Today I’d like to introduce a guest blogger, David Garrison, who is a MATLAB Product Manager here at MathWorks. This is the first in a series of blogs over the next few weeks describing the new graphics system in R2014b and how some of the changes will affect you.
- Part 1: Features of the New Graphics System
- Part 2: Using Graphics Objects
- Part 3: Compatibility Considerations in the New Graphics System
Here is Part 1 of the series.
- Big Changes in R2014b
- The New MATLAB Graphics System
- The New Look of MATLAB Graphics
- Rotatable Tick Labels
- Automated Updating of datetime Tick Labels
- Animated Plots
- Multilingual Text and Symbols in Plots
- User Interfaces with Tab Panels
- Improved Histograms
- Have you tried the new graphics system in R2014b?
- Next up -- Part 2: Using Graphics Objects
There are a number of big changes in R2014b. Some of the new features include:
- New MATLAB graphics system
- Date and time data types with time zone and display options
- Git and Subversion source control integration and access to projects on GitHub from File Exchange
- MATLAB toolbox packaging as single, installable files for easy sharing and downloading of user-developed tools
- MATLAB MapReduce™ data analysis that scales Hadoop for big data
- Arduino and Android hardware support for interacting with motors and actuators, and for accessing sensor data
You can learn more about all these features in the MATLAB R2014b Release Notes. This post is all about the new graphics system.
R2014b includes a new MATLAB graphics system. The new graphics system includes many new features which we will describe in this blog post. In Part 2 of this series, we will describe how graphics handles have changed in R2014b and how to use graphics objects. Finally, there are some changes in the new system which may require changes in some existing graphics related code. We'll discuss compatibility considerations in Part 3 of this series.
When you create a plot in R2014b, you'll see that MATLAB graphics look different than previous versions.
The first thing that you will notice is that lines are plotted using a different set of colors. New line colors were selected to make it easier to distinguish lines from one another and to help people with certain types of color blindness. There is also a new default colormap in R2014b called parula. The colors in the parula colormap are ordered from dark to light and are perceptually uniform. Smooth changes in the data appear as smooth changes in color, while sharp changes in the data appear as sharp changes in color. Grid lines are now gray to make data stand out visually. Axis labels and titles are larger and more prominent. Lines and text are now anti-aliased (smoothed) to remove jagged edges.
If you're like me, you sometimes need to use long labels for the ticks in your plot. In previous versions of MATLAB, tick labels were always displayed horizontally as shown on the left in the example below. In the new graphics system, ticks can be rotated so you can create a plot like that shown on the right. Tick labels on both the x and y axes can be rotated.
For example, to rotate the X tick labels, use the XTickLabelRotation property of the Axes object:
ax = gca; ax.XTickLabelRotation = -40;
R2014b includes a new date and time data type called a datetime array. When you create a plot with a datetime array, the tick labels will automatically update as you pan or zoom in the plot. Tick labels change from days to hours to minutes to seconds as shown below.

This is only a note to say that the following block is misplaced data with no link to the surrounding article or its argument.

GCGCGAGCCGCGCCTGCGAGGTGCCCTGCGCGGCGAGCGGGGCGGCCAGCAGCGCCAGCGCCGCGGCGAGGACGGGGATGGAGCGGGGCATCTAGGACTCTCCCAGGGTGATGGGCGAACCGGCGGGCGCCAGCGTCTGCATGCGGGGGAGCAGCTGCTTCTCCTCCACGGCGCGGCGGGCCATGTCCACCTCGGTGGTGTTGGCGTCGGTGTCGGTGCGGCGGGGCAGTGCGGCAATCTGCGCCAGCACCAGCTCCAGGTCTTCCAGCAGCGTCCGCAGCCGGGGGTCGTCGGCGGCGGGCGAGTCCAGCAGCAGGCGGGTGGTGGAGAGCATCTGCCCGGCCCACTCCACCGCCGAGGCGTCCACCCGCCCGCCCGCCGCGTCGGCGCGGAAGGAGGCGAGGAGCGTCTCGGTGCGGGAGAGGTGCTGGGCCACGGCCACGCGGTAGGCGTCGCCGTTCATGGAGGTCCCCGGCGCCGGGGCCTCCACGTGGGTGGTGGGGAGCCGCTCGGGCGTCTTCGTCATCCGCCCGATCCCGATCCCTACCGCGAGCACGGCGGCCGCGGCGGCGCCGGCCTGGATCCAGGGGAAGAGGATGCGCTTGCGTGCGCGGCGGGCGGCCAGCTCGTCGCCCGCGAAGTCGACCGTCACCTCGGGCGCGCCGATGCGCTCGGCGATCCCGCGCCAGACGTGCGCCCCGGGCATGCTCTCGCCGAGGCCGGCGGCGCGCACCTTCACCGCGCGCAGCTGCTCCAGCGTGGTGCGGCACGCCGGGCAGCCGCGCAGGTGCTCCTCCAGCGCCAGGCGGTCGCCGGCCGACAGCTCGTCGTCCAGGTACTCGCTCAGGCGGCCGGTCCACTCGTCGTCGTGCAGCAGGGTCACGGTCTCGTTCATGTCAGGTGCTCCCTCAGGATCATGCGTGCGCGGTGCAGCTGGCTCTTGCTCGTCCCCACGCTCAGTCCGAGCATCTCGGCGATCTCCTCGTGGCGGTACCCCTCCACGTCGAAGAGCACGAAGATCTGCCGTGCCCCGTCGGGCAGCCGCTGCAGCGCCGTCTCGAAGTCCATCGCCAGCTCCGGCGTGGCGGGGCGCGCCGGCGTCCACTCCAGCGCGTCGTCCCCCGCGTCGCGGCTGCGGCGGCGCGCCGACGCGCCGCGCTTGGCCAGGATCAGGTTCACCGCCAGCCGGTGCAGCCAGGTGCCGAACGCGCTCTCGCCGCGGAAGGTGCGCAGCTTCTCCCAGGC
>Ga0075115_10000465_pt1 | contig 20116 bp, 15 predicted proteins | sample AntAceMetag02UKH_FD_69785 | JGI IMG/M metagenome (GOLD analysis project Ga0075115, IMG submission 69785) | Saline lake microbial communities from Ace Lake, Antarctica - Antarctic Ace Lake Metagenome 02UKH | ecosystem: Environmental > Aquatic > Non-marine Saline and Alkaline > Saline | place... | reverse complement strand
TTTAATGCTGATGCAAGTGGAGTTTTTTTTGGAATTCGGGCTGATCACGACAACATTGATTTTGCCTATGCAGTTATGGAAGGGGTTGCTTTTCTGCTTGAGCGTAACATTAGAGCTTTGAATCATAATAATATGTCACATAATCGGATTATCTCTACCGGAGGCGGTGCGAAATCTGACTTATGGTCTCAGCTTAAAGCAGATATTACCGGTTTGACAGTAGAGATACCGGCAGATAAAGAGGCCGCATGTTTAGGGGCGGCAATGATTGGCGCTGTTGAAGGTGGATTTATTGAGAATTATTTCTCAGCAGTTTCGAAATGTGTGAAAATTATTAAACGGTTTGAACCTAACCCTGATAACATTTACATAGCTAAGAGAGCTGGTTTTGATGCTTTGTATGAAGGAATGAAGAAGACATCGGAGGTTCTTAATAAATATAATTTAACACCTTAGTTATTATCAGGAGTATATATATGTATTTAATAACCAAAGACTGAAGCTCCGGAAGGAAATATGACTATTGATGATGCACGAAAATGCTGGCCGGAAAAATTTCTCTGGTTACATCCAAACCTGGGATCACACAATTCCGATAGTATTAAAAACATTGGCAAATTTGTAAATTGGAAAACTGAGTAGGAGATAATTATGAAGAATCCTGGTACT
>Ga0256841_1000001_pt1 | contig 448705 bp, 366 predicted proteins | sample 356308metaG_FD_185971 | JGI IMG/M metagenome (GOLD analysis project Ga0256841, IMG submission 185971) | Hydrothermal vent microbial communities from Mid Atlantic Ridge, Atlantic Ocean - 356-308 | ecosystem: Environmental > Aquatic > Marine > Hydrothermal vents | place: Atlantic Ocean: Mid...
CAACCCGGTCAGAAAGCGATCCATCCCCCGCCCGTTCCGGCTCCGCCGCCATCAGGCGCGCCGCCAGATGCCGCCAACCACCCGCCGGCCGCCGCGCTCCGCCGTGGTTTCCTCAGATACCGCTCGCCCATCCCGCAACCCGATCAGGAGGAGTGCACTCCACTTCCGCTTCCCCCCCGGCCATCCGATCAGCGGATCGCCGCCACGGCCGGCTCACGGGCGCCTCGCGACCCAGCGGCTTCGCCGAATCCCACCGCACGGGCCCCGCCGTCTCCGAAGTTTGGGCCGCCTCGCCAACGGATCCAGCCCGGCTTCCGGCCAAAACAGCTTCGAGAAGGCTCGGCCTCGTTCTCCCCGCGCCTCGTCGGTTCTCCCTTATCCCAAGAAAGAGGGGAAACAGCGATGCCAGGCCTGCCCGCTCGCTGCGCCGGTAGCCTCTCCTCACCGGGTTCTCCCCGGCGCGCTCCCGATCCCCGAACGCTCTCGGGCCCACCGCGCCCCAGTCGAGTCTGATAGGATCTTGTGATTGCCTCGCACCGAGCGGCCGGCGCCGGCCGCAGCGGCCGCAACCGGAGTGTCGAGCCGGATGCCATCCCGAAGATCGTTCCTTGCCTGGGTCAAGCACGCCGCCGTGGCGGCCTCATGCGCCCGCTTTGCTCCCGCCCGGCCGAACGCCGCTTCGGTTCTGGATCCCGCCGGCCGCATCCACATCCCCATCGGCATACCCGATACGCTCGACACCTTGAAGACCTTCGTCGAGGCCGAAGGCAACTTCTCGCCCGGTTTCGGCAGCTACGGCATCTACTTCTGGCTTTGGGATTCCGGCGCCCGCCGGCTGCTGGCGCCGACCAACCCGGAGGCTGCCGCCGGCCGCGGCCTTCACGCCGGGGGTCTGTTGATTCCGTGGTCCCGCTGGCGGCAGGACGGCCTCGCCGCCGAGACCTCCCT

MATLAB R2014b graphics introduces a new function called animatedline. The code below shows how to create an animatedline and add points to it.
x = 1:100; y = rand(1,100); myLine = animatedline; myLine.Color = blue; xlim([1 100]) ylim([0 1]) for i = 1:100 addpoints(myLine,x(i),y(i)) pause(0.1) end
The result is a plot that changes over time. The picture below shows how the plot looks at iterations 20, 50, and 80 as points are added.
R2014b graphics also supports the use of Unicode characters to show multilingual text in axis labels and titles and in user interface controls. Here is an example. See the native2unicode function for more information about Unicode strings.
Creating a user interface with tab panels has been a common request among MATLAB UI builders. In the past, people had done it using undocumented functions. In R2014b, those functions have been updated and are now fully documented and supported.
myFig = figure('Toolbar', 'none', ... % Create the figure 'Menubar', 'none', 'Name', 'Using Tab Panels'); tgroup = uitabgroup('Parent', myFig); % Create the tabgroup tab1 = uitab('Parent', tgroup, 'Title', 'Loan Data'); % Create the tabs tab2 = uitab('Parent', tgroup, 'Title', 'Amortization Table'); tab3 = uitab('Parent', tgroup, 'Title', 'Principal/Interest Plot');
The new histogram function plots histograms with data-dependent bin picking. It provides capabilities that the traditional hist function does not including options for bin control, normalization, and visualization.
The code below shows how to create two overlapping histograms and modify their properties after they are created.
data1 = randn(5000,1); data2 = randn(5000,1)+ 2;
h1 = histogram(data1); hold on h2 = histogram(data2); hold off legend show
h1.BinMethod = 'sturges'; h2.Normalization = 'countdensity';
Have you installed MATLAB R2014b? Have you tried the new graphics system? We'd love to hear your thoughts here.
Well, that's all for now. Be sure to check out Mike Garrity's new blog, Mike on MATLAB Graphics, for some cool ideas about what you can do with the new graphics system.
In my next post I'll talk about how graphics handles have changed in R2014b and how to use graphics objects.
Get the MATLAB code
Published with MATLAB® R2014b
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